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(Tulelake's) Batkid
to the rescue

San Francisco, printed in Herald and News 11/16/13

followed by

Batkid leaves people all a'Twitter, and
Back to normal life for Batkid?


     SAN FRANCISCO (AP) — Dressed in a black Batman costume, his fists clenched as he took on foe after foe around San Francisco, a 5-year-old boy who has battled leukemia for years fulfilled his wish Friday to be his favorite superhero.

   In the process, Miles Scott became a darling of social media and attracted thousands of fans around the country, including the White House.

   “When you have an illness, it’s very important to know you have a support system,” said Gina Futrell, a 51-year-old with multiple sclerosis, who was among a large crowd gathered at Union Square for a chance to see the “Batkid” in action. “I have an extremely strong support system, and I hope he does too. He’s such a little hero.”
       Batkid was called into service by Police Chief Greg Suhr and spent the day zooming from one “crime scene” to the next. Accompanied by an adult Batman impersonator, Batkid rescued a damsel in distress from cable car tracks, captured the Riddler as he robbed a bank, and saved the San Francisco Giants mascot — Lou Seal — from the Penguin’s clutches.

   Miles was able to fulfill his wish through the Make-A-Wish Foundation, the city and volunteers who stepped forward to help. He was diagnosed three years ago, underwent chemotherapy treatment and is now in remission.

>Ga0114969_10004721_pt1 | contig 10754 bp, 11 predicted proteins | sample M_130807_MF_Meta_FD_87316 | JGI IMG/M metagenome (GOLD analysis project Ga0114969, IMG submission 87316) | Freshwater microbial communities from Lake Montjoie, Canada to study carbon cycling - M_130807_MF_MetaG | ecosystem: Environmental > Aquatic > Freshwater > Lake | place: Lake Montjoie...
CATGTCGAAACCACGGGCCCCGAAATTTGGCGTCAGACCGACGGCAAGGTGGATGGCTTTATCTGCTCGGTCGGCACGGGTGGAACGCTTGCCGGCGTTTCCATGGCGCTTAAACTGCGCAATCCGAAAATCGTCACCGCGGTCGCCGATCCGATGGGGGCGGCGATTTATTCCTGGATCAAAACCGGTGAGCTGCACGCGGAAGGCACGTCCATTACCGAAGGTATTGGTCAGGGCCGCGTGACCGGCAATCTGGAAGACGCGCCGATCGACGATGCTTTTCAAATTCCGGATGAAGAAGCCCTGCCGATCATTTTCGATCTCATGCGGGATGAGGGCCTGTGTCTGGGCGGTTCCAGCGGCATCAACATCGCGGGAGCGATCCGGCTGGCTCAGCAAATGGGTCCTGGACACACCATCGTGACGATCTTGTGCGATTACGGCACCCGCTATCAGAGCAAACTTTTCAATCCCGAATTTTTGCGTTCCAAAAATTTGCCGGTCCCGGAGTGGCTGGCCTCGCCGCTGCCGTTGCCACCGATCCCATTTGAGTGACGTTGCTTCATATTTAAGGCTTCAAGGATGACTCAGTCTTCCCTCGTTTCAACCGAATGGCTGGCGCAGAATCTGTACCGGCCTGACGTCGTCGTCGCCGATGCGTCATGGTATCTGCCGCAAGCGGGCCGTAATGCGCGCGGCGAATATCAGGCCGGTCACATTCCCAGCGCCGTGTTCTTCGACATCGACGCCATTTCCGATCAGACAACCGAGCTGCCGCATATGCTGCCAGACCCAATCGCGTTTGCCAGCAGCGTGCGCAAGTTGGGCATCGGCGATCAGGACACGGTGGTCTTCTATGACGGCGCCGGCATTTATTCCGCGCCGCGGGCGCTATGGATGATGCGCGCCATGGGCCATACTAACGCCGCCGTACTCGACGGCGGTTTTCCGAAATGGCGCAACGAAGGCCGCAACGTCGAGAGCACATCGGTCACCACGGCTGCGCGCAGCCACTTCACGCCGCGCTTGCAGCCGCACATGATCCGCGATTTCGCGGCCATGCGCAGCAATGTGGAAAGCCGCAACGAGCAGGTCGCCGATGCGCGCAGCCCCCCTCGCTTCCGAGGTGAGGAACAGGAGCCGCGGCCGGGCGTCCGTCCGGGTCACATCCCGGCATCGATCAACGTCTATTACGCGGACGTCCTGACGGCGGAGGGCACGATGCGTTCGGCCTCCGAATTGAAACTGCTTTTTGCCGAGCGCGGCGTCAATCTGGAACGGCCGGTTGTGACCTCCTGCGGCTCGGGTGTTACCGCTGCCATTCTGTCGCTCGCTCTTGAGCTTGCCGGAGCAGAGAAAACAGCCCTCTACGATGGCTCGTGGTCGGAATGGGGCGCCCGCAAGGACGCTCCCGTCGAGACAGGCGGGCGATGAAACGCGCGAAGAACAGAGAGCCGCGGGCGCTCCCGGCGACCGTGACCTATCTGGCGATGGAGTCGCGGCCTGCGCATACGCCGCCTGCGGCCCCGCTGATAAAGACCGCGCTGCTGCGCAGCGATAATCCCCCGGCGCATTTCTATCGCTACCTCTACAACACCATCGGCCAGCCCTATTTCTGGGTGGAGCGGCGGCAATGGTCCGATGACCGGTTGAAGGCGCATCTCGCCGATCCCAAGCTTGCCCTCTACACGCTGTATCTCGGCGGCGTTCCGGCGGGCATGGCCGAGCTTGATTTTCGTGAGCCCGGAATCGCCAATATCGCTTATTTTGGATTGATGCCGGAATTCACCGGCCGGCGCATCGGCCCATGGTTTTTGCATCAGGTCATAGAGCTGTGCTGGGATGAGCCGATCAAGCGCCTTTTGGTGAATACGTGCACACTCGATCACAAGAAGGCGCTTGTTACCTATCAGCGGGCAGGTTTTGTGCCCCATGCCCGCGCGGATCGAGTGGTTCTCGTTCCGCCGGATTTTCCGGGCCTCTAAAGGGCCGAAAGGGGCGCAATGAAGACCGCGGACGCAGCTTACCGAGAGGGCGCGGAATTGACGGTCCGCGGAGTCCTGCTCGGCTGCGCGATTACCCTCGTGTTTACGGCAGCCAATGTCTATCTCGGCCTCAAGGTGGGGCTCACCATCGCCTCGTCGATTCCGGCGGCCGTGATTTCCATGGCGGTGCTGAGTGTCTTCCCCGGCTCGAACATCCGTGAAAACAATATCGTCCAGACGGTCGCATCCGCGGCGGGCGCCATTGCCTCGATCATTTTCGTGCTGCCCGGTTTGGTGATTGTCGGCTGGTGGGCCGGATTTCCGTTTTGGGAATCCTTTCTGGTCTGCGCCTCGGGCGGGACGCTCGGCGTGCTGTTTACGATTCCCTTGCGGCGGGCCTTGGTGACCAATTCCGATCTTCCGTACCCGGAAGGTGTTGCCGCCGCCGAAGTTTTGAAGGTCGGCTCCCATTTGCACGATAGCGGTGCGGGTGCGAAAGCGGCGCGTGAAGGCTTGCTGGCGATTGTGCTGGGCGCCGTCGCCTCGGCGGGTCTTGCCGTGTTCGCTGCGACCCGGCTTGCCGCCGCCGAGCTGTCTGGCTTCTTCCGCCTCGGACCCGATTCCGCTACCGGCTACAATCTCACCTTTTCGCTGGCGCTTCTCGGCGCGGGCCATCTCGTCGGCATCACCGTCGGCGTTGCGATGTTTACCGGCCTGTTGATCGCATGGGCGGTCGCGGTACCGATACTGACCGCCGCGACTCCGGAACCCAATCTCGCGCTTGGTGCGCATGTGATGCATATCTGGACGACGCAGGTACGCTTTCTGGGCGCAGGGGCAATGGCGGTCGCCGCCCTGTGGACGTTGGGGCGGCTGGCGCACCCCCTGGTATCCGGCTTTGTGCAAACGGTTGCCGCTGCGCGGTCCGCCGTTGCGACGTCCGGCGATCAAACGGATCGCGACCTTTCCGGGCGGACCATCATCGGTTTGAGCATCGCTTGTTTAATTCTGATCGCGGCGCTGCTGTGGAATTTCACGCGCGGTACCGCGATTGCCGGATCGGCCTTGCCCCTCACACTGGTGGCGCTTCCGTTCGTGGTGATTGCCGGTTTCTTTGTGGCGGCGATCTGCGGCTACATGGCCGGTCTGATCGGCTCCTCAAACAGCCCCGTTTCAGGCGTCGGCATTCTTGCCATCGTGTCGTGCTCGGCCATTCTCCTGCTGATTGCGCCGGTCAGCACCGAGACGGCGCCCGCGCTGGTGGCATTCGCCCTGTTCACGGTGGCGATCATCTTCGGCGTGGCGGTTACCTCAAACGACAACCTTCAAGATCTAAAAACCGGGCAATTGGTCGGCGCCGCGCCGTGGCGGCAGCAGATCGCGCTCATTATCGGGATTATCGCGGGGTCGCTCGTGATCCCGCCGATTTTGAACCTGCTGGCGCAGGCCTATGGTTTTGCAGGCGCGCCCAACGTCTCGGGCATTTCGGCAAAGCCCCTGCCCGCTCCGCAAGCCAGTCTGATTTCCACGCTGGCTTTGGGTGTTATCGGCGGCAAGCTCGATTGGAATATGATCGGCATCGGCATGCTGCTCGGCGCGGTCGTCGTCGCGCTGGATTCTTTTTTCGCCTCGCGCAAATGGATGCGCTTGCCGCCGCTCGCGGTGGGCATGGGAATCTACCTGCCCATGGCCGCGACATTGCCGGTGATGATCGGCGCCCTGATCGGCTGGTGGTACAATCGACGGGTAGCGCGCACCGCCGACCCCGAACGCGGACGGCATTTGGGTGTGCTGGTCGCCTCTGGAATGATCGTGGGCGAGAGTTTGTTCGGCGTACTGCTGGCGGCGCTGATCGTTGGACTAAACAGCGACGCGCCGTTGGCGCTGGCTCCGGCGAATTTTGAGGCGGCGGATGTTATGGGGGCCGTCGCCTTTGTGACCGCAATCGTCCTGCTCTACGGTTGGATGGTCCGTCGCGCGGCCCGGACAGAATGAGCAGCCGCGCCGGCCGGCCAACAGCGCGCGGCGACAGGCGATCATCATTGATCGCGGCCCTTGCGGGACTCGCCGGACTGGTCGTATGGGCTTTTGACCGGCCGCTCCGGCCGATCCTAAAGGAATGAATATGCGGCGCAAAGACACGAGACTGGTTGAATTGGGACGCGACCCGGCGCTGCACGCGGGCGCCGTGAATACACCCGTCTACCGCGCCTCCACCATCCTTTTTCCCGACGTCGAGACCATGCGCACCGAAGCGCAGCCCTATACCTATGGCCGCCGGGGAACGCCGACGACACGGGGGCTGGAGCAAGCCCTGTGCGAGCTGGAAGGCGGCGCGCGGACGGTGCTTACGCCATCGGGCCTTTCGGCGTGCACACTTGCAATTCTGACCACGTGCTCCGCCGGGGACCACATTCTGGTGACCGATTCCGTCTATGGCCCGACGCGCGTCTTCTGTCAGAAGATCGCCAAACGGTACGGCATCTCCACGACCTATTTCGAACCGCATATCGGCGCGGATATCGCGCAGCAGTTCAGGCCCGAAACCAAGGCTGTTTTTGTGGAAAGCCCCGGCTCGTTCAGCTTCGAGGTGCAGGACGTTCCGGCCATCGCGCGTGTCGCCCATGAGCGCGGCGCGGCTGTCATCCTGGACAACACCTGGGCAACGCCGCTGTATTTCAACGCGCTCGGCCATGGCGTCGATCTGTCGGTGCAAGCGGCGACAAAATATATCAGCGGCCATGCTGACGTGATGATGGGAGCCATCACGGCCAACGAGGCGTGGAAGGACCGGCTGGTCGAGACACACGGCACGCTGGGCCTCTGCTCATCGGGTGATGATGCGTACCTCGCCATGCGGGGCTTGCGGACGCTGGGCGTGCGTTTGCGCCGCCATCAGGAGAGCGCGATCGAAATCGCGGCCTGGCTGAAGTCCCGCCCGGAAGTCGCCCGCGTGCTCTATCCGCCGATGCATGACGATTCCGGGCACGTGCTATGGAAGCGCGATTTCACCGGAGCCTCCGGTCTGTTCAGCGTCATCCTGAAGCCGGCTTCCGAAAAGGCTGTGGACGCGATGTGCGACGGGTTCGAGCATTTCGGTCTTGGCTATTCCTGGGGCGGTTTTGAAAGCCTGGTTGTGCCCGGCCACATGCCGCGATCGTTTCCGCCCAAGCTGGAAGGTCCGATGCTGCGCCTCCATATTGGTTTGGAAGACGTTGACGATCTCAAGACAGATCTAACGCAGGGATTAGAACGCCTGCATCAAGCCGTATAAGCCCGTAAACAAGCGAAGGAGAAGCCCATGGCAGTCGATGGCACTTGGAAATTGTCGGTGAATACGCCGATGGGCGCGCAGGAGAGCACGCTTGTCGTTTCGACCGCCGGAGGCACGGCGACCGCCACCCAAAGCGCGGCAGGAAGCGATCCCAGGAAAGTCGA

Batkid had a police escort worthy of a dignitary as he sped around the city in a black Lamborghini with a Batman decal, with officers blocking traffic and riding alongside him on motorcycles. The White House sent out a tweet encouraging Batkid to “Go get ‘em!” In a video recording, President Barack Obama said, “Way to go, Miles! Way to save Gotham!”

   The crowds grew after each stop, reaching into the thousands by the time   Miles got to Union Square for lunch at the Burger Bar atop Macy’s. Spectators climbed trees and clambered up lampposts, and police and organizers struggled to keep a path open for the motorcade, which drove past onlookers lining the streets six deep for several blocks.

   At Batkid’s stop in the city’s Russian Hill neighborhood, a woman sat on the cable car tracks in a dress and black boots. She had a handkerchief over her mouth, and her hands were bound behind her back.

   Batman and Batkid sprang into action, with the aid of a trampoline, as the crowd roared. They rescued the woman and disabled a plastic replica bomb she was tied to.